Illinois Supreme Court Rule 412, which governs the mechanics of criminal discovery, provides in pertinent part:

"(a) * * * [T]he State shall, upon written motion of defense counsel, disclose to defense counsel the following material and information within its possession or control:

(ii) any written or recorded statements and the substance of any oral statements made by the accused or by a co-defendant, and a list of witnesses to the making and acknowledgement of such statements * * *." (73 Ill.2d R. 412(a), (ii).)

The purpose of this rule is to allow defense counsel to investigate the circumstances surrounding the statement in order to protect the defendant from surprise and inadequate preparation. (People v. Perez (1981), 101 Ill. App.3d 64, 427 N.E.2d 820.) Moreover, compliance is mandatory, and the State must disclose not only statements made to law enforcement personnel in the nature of an admission or confession, but all statements known to it. (People v. Winfield (1983), 113 Ill. App.3d 818, 447 N.E.2d 1029.) This includes statements to witnesses unconnected with the State. (People v. Greer (1980), 79 Ill.2d 103, 402 N.E.2d 203.) Furthermore, once the trial court determines that a discovery violation has occurred it may order compliance, grant a continuance, exclude the evidence in question, declare a mistrial or order any sanction it "deems just under the circumstances." (73 Ill.2d R. 415(g); People v. Watson (1979), 76 Ill. App.3d 931, 395 N.E.2d 682.) Reversal, however, is required only where the defendant is surprised or prejudiced by the undisclosed statement. People v. Greer (1980), 79 Ill.2d 103, 120.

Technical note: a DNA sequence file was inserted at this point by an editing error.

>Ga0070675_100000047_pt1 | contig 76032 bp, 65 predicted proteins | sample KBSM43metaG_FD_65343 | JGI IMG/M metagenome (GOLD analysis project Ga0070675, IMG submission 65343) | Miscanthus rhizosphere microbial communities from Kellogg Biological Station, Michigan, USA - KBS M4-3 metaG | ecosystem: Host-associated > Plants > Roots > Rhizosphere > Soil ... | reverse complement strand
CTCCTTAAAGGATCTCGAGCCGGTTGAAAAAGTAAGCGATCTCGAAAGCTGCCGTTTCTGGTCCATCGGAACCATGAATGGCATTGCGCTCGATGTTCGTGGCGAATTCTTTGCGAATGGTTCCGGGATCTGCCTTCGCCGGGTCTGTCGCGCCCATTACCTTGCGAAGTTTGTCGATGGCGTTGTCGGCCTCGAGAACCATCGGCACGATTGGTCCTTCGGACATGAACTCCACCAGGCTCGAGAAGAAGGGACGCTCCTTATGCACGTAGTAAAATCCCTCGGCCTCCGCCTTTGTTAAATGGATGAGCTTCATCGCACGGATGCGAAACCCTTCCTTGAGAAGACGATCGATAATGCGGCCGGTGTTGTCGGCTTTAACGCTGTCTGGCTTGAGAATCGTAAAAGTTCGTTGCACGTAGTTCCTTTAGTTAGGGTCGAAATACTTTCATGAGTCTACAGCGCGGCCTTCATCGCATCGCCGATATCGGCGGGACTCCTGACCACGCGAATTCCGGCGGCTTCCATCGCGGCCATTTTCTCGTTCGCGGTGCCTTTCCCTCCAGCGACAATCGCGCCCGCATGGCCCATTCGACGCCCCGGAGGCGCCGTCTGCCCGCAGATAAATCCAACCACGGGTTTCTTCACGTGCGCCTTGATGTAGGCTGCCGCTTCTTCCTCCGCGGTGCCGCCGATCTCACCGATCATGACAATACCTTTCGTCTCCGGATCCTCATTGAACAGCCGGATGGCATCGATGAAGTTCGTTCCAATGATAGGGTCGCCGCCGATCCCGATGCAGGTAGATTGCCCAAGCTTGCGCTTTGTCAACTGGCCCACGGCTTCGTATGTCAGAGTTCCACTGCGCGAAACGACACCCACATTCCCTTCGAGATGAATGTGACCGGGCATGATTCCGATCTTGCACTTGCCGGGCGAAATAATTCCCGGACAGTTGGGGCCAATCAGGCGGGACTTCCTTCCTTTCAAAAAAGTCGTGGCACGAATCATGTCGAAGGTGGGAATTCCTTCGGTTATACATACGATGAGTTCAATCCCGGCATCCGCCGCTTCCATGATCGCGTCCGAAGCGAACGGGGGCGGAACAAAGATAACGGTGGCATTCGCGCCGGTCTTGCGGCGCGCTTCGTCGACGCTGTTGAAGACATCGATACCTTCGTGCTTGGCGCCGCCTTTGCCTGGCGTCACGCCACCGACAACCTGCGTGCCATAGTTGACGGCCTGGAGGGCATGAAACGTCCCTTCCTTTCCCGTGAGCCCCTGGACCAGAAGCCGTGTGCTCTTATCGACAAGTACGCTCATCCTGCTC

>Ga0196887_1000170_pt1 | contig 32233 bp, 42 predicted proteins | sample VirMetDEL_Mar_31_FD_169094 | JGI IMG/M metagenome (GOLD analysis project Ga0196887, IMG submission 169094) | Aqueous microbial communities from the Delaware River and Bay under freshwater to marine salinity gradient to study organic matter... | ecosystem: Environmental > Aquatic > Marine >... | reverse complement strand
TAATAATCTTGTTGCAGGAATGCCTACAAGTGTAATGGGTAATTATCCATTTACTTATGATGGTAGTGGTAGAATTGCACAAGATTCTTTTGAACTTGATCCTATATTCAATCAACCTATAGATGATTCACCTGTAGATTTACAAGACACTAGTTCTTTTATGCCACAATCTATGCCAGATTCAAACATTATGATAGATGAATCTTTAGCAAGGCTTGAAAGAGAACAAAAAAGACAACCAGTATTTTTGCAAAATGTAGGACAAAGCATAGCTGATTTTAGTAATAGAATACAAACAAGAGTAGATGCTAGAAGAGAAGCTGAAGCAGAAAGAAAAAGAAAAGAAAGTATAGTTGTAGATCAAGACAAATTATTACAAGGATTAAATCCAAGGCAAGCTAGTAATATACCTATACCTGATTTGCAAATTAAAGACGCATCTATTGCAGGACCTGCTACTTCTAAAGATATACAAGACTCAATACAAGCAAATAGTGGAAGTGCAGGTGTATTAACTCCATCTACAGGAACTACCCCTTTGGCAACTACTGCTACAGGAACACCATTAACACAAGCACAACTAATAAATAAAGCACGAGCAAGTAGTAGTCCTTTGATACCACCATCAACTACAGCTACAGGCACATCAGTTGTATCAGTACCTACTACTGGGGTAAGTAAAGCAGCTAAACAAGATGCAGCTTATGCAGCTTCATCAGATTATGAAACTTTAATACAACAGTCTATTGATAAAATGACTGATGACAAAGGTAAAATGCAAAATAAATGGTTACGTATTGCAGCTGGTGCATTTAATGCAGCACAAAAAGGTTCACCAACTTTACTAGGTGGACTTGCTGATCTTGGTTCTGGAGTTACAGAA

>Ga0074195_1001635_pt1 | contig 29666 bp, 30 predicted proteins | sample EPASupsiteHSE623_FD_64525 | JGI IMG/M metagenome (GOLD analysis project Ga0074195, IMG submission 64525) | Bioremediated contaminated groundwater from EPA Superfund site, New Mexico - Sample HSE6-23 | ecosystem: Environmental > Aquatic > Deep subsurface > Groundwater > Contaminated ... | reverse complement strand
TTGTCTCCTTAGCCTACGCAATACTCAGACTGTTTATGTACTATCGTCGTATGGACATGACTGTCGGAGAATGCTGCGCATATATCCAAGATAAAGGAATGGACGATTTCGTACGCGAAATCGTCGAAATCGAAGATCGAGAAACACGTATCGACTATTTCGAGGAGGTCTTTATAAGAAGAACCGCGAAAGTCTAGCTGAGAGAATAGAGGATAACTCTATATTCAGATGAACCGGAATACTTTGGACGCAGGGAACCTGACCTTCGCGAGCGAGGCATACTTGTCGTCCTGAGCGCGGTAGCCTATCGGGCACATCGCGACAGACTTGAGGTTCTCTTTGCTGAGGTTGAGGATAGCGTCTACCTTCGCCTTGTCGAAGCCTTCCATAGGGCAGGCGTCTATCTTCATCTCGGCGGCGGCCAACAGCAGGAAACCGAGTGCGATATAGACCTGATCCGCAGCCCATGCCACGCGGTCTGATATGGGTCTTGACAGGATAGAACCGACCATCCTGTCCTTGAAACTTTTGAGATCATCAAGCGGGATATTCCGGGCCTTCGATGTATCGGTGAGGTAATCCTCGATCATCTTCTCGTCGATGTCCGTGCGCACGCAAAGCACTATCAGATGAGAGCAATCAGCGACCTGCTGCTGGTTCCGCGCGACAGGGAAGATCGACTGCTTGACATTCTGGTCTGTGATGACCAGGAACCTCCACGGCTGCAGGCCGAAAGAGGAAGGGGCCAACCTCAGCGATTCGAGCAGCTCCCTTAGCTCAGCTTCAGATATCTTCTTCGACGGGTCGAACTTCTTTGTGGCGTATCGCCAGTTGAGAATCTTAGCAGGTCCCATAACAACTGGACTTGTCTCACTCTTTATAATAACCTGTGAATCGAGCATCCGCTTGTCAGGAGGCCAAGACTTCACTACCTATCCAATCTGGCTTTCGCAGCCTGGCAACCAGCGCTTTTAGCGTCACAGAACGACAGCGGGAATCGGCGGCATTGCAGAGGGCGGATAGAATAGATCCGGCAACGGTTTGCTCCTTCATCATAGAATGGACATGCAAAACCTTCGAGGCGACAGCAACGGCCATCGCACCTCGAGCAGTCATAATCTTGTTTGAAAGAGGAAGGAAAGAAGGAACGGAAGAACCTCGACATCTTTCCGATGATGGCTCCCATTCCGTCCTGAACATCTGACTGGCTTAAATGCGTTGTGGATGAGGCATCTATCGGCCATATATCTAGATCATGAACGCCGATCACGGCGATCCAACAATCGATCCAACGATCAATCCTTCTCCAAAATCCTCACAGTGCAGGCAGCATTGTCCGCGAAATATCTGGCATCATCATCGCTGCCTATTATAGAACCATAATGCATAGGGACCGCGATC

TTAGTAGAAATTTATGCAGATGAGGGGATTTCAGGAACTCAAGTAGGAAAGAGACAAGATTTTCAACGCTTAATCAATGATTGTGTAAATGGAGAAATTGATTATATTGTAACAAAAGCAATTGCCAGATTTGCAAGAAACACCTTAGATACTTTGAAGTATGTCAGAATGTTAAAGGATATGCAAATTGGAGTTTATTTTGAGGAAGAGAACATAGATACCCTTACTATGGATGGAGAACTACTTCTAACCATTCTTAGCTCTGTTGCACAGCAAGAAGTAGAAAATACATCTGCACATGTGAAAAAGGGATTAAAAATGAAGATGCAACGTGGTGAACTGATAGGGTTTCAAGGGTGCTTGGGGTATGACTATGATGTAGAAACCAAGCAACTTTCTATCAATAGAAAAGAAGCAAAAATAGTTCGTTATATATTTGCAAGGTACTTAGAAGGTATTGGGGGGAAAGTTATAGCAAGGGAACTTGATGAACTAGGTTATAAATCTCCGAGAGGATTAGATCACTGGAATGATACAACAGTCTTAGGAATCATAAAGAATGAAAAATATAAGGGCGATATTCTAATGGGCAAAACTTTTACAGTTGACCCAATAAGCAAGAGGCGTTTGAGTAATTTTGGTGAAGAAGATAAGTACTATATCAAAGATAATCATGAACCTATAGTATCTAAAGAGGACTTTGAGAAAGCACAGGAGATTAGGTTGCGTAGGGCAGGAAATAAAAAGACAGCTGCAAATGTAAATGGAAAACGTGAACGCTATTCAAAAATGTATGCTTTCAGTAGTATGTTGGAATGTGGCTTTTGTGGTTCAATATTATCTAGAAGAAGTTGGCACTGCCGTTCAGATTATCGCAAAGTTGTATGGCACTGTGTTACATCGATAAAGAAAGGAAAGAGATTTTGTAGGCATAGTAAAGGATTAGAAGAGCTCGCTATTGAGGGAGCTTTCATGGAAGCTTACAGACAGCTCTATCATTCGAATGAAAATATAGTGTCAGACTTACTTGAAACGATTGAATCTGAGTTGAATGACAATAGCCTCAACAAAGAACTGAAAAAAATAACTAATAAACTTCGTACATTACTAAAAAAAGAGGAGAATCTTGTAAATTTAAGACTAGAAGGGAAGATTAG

Defendant Davis contends that he was prejudiced by the nondisclosure in that it prevented him from barring "other crimes" evidence by a motion in limine, and, alternatively, it prevented him from investigating the statement so as to impeach the victim's account. Underlying Davis' contentions is the prejudice he claims resulted from the jury's hearing this "other crimes" evidence.

The State claims that, although the discovery rules required that the prosecutor disclose Davis' statement, Davis has not demonstrated that he was prejudiced by the nondisclosure. According to the State, reversal is not required here since the victim was listed as a potential witness, defendant Davis had an opportunity to interview the victim and did so, and Davis' statement was not essential to support his conviction.